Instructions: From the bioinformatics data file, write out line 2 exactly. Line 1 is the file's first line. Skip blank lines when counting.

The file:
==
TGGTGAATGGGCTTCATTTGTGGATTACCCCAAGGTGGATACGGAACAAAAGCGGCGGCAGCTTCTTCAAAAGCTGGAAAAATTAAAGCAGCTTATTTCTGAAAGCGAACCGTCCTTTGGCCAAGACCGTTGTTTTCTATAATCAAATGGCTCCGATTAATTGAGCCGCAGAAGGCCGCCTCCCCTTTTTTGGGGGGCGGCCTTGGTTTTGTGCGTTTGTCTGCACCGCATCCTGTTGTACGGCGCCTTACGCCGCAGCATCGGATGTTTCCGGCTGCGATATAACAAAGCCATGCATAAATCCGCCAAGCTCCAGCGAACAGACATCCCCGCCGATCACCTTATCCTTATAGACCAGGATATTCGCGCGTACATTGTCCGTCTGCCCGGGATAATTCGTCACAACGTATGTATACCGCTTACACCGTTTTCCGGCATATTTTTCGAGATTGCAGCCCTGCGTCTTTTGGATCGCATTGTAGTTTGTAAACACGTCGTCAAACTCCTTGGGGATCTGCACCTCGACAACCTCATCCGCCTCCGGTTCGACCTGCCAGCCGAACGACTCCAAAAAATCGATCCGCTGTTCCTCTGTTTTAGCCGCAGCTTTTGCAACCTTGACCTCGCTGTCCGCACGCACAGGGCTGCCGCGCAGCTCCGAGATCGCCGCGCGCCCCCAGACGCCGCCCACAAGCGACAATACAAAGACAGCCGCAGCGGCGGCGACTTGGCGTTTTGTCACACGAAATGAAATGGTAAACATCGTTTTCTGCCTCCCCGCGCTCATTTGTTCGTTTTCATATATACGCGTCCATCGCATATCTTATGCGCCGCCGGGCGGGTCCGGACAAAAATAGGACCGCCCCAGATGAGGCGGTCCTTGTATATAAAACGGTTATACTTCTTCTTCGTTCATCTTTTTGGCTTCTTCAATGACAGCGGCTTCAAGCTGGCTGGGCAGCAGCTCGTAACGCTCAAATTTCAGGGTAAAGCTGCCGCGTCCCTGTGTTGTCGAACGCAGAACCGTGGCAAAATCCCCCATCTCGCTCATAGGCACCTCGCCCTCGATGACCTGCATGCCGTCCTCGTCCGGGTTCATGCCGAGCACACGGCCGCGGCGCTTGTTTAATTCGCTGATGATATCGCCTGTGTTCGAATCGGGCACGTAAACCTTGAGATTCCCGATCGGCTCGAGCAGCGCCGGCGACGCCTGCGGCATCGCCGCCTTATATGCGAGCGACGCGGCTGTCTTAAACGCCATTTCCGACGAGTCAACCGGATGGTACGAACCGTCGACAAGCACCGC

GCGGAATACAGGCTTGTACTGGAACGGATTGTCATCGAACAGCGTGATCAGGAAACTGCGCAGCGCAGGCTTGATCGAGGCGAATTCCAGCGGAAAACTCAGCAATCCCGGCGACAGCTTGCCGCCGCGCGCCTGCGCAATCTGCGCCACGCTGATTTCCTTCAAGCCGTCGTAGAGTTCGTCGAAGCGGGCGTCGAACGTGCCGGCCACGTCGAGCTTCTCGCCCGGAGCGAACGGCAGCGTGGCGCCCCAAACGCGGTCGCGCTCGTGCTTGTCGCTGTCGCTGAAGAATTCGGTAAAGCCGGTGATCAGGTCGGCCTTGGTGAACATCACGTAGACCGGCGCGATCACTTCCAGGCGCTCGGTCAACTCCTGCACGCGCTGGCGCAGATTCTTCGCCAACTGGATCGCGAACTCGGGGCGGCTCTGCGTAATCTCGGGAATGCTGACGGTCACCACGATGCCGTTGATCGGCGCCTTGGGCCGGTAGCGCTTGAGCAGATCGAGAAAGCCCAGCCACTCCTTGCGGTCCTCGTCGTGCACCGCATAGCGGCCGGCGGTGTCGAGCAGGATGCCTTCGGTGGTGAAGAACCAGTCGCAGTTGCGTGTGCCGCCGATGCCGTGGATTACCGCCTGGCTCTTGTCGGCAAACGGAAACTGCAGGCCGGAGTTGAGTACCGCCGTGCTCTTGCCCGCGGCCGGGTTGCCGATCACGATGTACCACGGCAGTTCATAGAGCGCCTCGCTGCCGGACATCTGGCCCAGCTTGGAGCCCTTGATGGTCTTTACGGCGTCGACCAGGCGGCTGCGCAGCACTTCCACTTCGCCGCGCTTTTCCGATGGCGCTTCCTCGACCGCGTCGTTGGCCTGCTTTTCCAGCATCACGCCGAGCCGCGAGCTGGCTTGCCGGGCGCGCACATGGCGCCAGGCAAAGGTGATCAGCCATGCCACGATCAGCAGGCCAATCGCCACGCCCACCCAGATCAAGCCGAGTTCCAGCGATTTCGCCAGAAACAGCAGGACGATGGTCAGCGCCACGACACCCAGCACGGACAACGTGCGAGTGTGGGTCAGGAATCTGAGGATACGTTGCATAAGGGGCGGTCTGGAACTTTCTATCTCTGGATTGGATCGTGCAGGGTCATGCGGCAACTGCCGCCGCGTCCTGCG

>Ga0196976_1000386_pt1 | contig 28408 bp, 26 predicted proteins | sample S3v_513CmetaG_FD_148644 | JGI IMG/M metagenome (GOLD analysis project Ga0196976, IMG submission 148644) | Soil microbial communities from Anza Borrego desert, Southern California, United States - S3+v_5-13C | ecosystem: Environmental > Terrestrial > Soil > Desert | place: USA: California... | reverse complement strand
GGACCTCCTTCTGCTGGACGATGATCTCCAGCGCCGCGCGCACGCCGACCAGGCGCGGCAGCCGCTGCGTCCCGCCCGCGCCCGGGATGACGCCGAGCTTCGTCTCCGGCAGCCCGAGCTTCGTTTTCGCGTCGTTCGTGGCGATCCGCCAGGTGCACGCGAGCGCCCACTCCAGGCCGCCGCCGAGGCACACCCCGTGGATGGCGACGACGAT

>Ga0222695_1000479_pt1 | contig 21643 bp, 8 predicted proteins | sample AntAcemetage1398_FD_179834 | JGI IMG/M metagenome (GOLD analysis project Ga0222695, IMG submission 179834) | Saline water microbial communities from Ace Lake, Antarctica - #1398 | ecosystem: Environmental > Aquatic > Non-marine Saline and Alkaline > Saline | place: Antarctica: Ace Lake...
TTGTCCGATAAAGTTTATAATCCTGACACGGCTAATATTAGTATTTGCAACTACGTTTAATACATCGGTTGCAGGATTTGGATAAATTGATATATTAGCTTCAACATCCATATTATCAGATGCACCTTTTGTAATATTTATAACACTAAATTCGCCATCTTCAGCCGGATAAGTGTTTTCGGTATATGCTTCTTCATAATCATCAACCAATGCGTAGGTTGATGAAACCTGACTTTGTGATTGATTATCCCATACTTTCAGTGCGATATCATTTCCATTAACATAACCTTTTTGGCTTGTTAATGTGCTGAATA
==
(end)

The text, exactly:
GCGGAATACAGGCTTGTACTGGAACGGATTGTCATCGAACAGCGTGATCAGGAAACTGCGCAGCGCAGGCTTGATCGAGGCGAATTCCAGCGGAAAACTCAGCAATCCCGGCGACAGCTTGCCGCCGCGCGCCTGCGCAATCTGCGCCACGCTGATTTCCTTCAAGCCGTCGTAGAGTTCGTCGAAGCGGGCGTCGAACGTGCCGGCCACGTCGAGCTTCTCGCCCGGAGCGAACGGCAGCGTGGCGCCCCAAACGCGGTCGCGCTCGTGCTTGTCGCTGTCGCTGAAGAATTCGGTAAAGCCGGTGATCAGGTCGGCCTTGGTGAACATCACGTAGACCGGCGCGATCACTTCCAGGCGCTCGGTCAACTCCTGCACGCGCTGGCGCAGATTCTTCGCCAACTGGATCGCGAACTCGGGGCGGCTCTGCGTAATCTCGGGAATGCTGACGGTCACCACGATGCCGTTGATCGGCGCCTTGGGCCGGTAGCGCTTGAGCAGATCGAGAAAGCCCAGCCACTCCTTGCGGTCCTCGTCGTGCACCGCATAGCGGCCGGCGGTGTCGAGCAGGATGCCTTCGGTGGTGAAGAACCAGTCGCAGTTGCGTGTGCCGCCGATGCCGTGGATTACCGCCTGGCTCTTGTCGGCAAACGGAAACTGCAGGCCGGAGTTGAGTACCGCCGTGCTCTTGCCCGCGGCCGGGTTGCCGATCACGATGTACCACGGCAGTTCATAGAGCGCCTCGCTGCCGGACATCTGGCCCAGCTTGGAGCCCTTGATGGTCTTTACGGCGTCGACCAGGCGGCTGCGCAGCACTTCCACTTCGCCGCGCTTTTCCGATGGCGCTTCCTCGACCGCGTCGTTGGCCTGCTTTTCCAGCATCACGCCGAGCCGCGAGCTGGCTTGCCGGGCGCGCACATGGCGCCAGGCAAAGGTGATCAGCCATGCCACGATCAGCAGGCCAATCGCCACGCCCACCCAGATCAAGCCGAGTTCCAGCGATTTCGCCAGAAACAGCAGGACGATGGTCAGCGCCACGACACCCAGCACGGACAACGTGCGAGTGTGGGTCAGGAATCTGAGGATACGTTGCATAAGGGGCGGTCTGGAACTTTCTATCTCTGGATTGGATCGTGCAGGGTCATGCGGCAACTGCCGCCGCGTCCTGCG